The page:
You should know this.
You should know this.
What I find most amazing is this: 97% of the best climate scientists we have on earth have concluded that we have a problem.
This is wrong, you read the poll wrong (maybe this one?). Here is the part you misunderstood: 97% of climate scientists say man-made CO2 has an effect on the global temperature (and the rest probably clicked the wrong box on accident).
Do you understand that there is a difference between "having an effect" and "is a problem?" Because there is a huge difference, and the people answering the poll understood that there is a difference. Even scientists who are frequently labeled 'deniers' will answer yes to that poll, it's almost like asking a non-question.
"none of them want to risk lives to defend Ukraine". How do you know?
Which country do you think wants to? None of them have even pretended to do anything, other than pointless sanctions.
(heaven forbid they try, there are NATO air resources all around the place and those might get involved, resulting in a far larger-scale war).
NATO will not go to war with Russia over Ukraine. None of the members of NATO have that obligation since Ukraine is not a member, and moreover, none of them want to risk lives to defend Ukraine. It's a similar situation to Hungary in the 50s......did anyone help them? Of that situation, Krushkev said:
"In a newspaper interview in 1957, Khrushchev commented "support by United States
NASA would much rather be doing and spending its hard-fought budget on things that they do well, pushing the envelope on technologies for hard problems, like getting our asses to Mars,/quote Elon Musk may very well beat NASA at that, too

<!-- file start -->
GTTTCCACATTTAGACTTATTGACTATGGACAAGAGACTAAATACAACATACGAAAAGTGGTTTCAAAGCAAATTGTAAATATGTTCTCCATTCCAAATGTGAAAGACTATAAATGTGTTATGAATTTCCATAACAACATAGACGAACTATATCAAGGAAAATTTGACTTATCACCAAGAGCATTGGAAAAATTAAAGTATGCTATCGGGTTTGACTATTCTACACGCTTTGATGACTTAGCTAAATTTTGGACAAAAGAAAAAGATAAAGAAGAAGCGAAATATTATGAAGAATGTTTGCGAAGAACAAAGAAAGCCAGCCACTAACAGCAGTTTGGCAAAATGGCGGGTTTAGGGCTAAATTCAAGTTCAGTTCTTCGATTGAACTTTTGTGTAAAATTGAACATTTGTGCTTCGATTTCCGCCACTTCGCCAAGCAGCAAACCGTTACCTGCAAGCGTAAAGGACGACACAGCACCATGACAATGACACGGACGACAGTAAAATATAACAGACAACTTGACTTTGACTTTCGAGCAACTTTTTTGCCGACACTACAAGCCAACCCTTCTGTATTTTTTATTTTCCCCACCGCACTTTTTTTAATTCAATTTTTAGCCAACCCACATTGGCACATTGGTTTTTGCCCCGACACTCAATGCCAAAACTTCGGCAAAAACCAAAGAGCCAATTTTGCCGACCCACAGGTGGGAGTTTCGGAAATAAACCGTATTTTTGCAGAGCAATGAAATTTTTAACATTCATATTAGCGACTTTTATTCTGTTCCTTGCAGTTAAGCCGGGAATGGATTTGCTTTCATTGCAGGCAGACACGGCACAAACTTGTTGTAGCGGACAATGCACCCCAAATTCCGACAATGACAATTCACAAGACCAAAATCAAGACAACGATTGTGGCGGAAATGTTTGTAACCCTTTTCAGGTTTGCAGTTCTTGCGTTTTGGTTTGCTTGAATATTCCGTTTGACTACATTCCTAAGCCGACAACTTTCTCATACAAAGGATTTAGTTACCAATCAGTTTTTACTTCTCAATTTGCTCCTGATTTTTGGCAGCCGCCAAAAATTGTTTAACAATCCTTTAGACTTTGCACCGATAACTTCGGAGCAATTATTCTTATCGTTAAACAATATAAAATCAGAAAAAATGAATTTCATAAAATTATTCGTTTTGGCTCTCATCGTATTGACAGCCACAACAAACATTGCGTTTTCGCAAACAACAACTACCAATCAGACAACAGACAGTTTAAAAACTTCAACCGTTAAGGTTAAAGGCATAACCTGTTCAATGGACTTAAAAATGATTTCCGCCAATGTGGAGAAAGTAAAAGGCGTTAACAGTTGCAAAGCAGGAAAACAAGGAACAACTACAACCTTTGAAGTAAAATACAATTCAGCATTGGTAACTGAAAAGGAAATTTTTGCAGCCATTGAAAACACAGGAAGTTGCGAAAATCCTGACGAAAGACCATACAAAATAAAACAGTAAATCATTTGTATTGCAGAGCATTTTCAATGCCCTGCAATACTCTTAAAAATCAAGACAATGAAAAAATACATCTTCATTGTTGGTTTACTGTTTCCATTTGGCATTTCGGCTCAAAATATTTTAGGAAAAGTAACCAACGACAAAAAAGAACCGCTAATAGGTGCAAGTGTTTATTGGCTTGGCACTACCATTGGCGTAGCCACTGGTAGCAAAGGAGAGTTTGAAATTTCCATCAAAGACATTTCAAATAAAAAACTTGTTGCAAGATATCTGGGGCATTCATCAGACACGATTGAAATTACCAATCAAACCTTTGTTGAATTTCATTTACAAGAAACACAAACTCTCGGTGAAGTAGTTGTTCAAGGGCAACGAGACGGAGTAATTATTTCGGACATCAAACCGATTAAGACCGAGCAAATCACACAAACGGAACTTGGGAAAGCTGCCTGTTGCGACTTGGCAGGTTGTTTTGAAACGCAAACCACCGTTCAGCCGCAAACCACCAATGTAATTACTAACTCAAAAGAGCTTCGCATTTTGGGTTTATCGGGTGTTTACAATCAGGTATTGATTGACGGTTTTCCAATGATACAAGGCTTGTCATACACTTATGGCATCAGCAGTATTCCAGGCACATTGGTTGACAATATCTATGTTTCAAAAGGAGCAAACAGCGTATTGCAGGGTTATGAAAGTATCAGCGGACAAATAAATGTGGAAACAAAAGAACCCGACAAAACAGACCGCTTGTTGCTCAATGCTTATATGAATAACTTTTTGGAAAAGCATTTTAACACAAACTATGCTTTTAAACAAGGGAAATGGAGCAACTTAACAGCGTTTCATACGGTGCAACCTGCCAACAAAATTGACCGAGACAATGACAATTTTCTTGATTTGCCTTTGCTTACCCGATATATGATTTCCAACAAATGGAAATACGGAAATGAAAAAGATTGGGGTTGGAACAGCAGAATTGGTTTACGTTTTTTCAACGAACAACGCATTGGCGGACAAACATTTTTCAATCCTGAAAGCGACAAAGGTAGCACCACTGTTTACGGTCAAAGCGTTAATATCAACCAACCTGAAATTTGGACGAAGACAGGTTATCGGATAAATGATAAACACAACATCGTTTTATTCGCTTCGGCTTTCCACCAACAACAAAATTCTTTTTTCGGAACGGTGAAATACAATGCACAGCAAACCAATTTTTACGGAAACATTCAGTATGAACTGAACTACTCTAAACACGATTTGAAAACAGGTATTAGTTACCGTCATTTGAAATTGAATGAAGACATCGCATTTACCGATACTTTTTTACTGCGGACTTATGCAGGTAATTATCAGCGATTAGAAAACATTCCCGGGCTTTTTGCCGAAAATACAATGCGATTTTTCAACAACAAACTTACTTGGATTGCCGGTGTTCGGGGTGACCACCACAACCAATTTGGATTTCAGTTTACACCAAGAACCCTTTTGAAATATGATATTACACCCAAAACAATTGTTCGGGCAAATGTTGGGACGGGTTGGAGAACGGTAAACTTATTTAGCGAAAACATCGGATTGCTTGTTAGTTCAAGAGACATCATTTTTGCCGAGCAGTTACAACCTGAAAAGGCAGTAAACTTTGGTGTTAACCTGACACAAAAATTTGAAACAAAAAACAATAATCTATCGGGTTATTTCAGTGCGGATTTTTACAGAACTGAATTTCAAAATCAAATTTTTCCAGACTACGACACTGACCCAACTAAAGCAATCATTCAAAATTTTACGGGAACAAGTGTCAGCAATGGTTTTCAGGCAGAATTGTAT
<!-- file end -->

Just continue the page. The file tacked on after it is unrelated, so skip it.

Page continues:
fuel costs are a small portion of launch costs.
Really? What is the expensive part then?
So why do U.S. citizens have to pay tax on overseas income while U.S. corporations don't?
Corporate tax law is different than individual tax law, and it is fully within the power of congress to make it so corporations don't need to pay taxes on money earned outside the US. Congress can also close such loopholes.
However, corporations do need to pay taxes on money earned outside the US, just like citizens. Most multi-national corporations have ways of deferring that income through foreign subsidiaries and similar. That way they don't pay taxes until the money comes back into the US. Note that when the money does come back into the US, corporations do pay taxes on it.
Humans can do this too, start a foreign corporation to hold some of their money so they don't have to pay taxes on it, but that option is mainly used by rich people (which is perhaps why congress hasn't closed that loophole yet).
If America can force Microsoft to reach out to Ireland for data, then Germany (etc.) can force Microsoft to tunnel into America, right?
Germany can try. Or they can seize all Microsoft assets in Germany, and kick Microsoft out. Argentina recently did exactly that to a company from Spain.
You can't apply U.S. laws to the world at large, regardless of your 'legal' standing.
You can apply it to US citizens, no matter where they are in the world. There is plenty of legal precedent for this (you have to pay taxes on money made outside the US, for one example).
You can also apply it to corporations.
Seriously? Why do people that read a legitimate news story always try to assume something is advertising
It helps to increase that assumption when in the next paragraph you defend ad-block passionately.
If ads were guaranteed to be malware free, then I wouldn't block them, but ad-tech companies are more interested in vetting inventory than advertisers (because advertiser are the ones who pay, so ad-tech companies put a lot of effort into making sure they get a good product).
FWIW I thought your post was interesting.
I wonder if, in time, we will see a regression back to city-states once urban populations get big enough. Tokyo is basically its own country, and the same goes for SF, LA, and NYC.
I believe the limiting factor on country size is 1) communication ability, and 2) transportation (force projection) ability.
Roads were a major factor in the size of the Roman Empire, for example. City-states were common when there was no force regionally large enough to conquer the city. City states also needed to maintain farmland surrounding them, so they could remain fed.